APU alum Sam Denton releases debut EP “For Now”
Just one year after graduating from Azusa Pacific, Sam Denton is already working toward his dream of becoming a professional musician.
Denton’s first EP, For Now, dropped today, marking his first real foray into the music world. He has released five singles, including two that appear on the EP, which have accumulated nearly 250,000 streams on Spotify, but For Now represents more than just a few hit singles.
“These are things I’m dealing with now,” he said. “I’m letting myself be a little bit more emotional about things.”
The first single off the EP is entitled “Smoke in the Mirror”. In it, Denton explores the feelings he still has for a past relationship. He questions whether the feelings are real, or whether they are just deceptions in the chorus, ‘Smoke in the mirror/clouds in my eyes/got me over here questioning why I couldn’t realize/that you are over me/you’ll never be mine/got these rose colored lenses jading my mind.’
Denton recorded this song with his friend Samiere. He said their shared experiences made them want to record a song together.
“We found out we both had similar experiences with an ex-love interest type of person in our lives … we could understand where each other was coming from,” Denton said. “We could both write something cohesive that wasn’t going to feel like it was two different stories.”
The second single from For Now, “I Just Might,” plays off similar themes of falling out of love. Denton is honest in the chorus, singing ‘I know that I won’t be forgetting you for a long time/but if you want me to/well, I just might.’ “I just might” deals with a sad subject, but the background music, filled with synth and soft guitar chords, makes the song seem less sad, and actually upbeat and hopeful.
“I want to be as authentic as possible in my music because that’s when people will be able to relate to it,” he said. “I’m trying to do something meaningful. I want to bring people together and make them feel like they’re not alone in the things that they’re feeling … to create music that is both catchy and songs that people will feel something real from.”
Denton’s work accomplishes this. His music is similar to artists like Lauv and Lany. They are all real in their lyrics and the pain behind them is evident. But the songs themselves make the subjects feel less full of pain, and more full of hope.
“I try to be really honest with where I’m at, addressing that,” Denton said. “I’ve tried to figure out how to process things and I still don’t really know, but I think writing music has been the one thing that has been really therapeutic for me.”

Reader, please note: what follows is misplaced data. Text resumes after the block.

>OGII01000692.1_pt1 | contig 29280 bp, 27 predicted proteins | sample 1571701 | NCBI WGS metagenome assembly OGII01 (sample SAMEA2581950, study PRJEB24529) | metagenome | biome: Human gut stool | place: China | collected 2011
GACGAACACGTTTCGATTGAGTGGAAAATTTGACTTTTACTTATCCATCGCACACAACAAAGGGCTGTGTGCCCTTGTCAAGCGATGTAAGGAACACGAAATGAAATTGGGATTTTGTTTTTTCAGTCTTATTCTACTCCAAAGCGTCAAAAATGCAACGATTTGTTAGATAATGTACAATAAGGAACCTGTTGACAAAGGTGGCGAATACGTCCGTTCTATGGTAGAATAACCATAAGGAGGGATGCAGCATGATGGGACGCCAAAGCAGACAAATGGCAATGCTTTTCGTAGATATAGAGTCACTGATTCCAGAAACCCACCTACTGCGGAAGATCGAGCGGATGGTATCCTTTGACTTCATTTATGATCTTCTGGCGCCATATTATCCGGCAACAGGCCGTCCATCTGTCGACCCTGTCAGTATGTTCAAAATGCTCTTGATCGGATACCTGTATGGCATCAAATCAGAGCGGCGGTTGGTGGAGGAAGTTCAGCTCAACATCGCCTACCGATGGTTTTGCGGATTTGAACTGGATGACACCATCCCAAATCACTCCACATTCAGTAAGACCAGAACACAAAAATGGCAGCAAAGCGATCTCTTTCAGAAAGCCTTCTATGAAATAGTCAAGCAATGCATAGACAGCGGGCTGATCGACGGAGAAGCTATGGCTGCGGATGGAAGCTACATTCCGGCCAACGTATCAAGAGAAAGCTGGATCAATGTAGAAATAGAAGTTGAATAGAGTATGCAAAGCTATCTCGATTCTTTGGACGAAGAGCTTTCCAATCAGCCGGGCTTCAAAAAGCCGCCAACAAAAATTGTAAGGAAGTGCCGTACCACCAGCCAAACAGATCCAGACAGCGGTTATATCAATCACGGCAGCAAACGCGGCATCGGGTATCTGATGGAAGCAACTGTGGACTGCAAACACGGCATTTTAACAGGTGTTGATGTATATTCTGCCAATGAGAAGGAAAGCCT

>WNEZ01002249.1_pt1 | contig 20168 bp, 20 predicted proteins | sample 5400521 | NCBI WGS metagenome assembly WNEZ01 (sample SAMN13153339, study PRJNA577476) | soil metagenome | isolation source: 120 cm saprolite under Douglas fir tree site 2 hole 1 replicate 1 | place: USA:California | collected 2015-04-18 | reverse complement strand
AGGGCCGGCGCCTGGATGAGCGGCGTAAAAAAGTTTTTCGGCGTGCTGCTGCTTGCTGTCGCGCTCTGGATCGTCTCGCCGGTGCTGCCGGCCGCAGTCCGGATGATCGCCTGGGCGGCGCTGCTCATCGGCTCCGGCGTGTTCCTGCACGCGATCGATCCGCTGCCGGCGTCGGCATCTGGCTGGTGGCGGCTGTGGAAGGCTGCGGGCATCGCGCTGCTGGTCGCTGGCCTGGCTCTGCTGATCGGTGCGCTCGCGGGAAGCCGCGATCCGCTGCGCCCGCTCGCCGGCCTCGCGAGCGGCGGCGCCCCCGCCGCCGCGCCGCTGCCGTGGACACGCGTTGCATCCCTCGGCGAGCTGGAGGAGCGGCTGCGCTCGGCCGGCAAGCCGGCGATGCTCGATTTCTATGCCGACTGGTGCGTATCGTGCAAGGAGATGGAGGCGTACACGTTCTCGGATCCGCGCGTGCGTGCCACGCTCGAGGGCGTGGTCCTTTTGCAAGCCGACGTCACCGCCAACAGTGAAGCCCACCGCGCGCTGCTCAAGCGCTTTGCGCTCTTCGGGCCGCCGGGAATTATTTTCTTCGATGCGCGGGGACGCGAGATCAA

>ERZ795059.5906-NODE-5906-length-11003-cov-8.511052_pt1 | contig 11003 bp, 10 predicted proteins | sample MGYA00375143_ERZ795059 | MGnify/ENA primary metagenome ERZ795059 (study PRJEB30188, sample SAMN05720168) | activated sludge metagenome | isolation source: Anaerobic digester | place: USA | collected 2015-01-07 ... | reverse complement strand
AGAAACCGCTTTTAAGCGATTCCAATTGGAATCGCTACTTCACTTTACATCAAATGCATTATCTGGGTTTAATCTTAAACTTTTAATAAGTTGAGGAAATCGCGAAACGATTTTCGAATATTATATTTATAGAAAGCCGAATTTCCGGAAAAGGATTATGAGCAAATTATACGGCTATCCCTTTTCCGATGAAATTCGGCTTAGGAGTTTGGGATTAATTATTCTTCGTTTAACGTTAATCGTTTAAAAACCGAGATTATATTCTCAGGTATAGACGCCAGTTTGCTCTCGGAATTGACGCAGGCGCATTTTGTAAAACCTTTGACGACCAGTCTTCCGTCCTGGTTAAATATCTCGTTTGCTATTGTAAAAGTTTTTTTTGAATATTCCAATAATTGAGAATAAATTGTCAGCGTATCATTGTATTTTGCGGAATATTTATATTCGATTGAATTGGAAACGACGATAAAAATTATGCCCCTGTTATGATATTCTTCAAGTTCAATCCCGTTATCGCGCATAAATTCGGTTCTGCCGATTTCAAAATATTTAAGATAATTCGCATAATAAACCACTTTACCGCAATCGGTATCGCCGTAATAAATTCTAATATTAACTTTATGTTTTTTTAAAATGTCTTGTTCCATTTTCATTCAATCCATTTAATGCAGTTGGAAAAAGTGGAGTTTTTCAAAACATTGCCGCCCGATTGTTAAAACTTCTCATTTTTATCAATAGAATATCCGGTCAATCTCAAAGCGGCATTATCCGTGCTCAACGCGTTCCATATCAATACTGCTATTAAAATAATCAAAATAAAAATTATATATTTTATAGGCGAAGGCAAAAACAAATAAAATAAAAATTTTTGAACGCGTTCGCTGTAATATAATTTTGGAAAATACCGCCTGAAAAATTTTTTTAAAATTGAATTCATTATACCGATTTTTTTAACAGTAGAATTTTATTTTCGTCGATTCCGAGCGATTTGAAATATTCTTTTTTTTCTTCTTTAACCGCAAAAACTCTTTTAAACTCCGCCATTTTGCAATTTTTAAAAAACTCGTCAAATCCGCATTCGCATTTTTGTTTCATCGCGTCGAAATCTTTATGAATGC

It’s July 27, and Denton is performing alongside two other artists, a local band and a singer from the East Coast, at a SoFar Sounds San Gabriel Valley concert.
SoFar promises intimate shows, and they delivered on that front. Some thirty people, mostly teenagers and twenty-somethings, cram into the back room of an office building in Glendora.
The cement floors and solid walls were obviously not designed with acoustics in mind, but the audience doesn’t care. They came to hear the artists sing. Many of them came just for Denton, who headlined.
When it’s his time, Denton walks on “stage” and introduces himself. He is vested in an oversized yellow button down, and has a red electric guitar slung over his shoulder. Denton’s slim figure looks like the textbook definition of a hipster, minus the glasses.
Denton opens with his most popular song, “Back to You.” His soft voice and guitar fill the room, as he sings about constantly wandering back to the same bad habits. He personified these habits as a person, but the song really just represents his struggles of being stuck in the same kind of patterns.
Denton sings two more originals before asking the crowd if they want to hear a cover.
“Do you guys like Daniel Cesar?” he asks.
The crowd responds with enthusiasm and Denton launches into his version of the Grammy winning single, “Best Part.” The song is already a masterpiece, but Denton somehow manages to put his own spin on it, and he pulls it off.
Denton is a natural on stage. He doesn’t move around much, but he doesn’t have to. He just strums his guitar and let’s loose into the microphone, capturing the audience with his voice. It’s a small stage, but he’ll see bigger ones soon.
Denton has known he has wanted to be a singer for a long time. He started writing his first songs in middle school. While Denton knew music was the career he wanted to go into, his family wasn’t always supportive of his dreams.
“My parents told me they loved me but they really encouraged me to do something else,” Denton said. “I wanted to be a music major when I got here. If my dad had it his way, I would have been a business major. I compromised and chose communications.”
Although he didn’t study music, Denton was able to refine his craft by joining Men’s Chorale. In the group, he met another musician named Nathan Bowman and the two became instant friends.
Bowman helps create the background music for all of Denton’s songs. After working with Bowman, Denton knew he needed to decide whether or not to commit to music.
“At a certain point in college, I just decided to go for it. I knew I would regret it if I didn’t try,” Denton said. “When I was wrestling with that decision, I was just really struggling with the idea of God’s will for my life. I second guessed myself so much. I feel like God has given me this and wants me to do something. This is the best way I can glorify him, so I’ve got to try and I know he’s going to be with me throughout the whole thing.”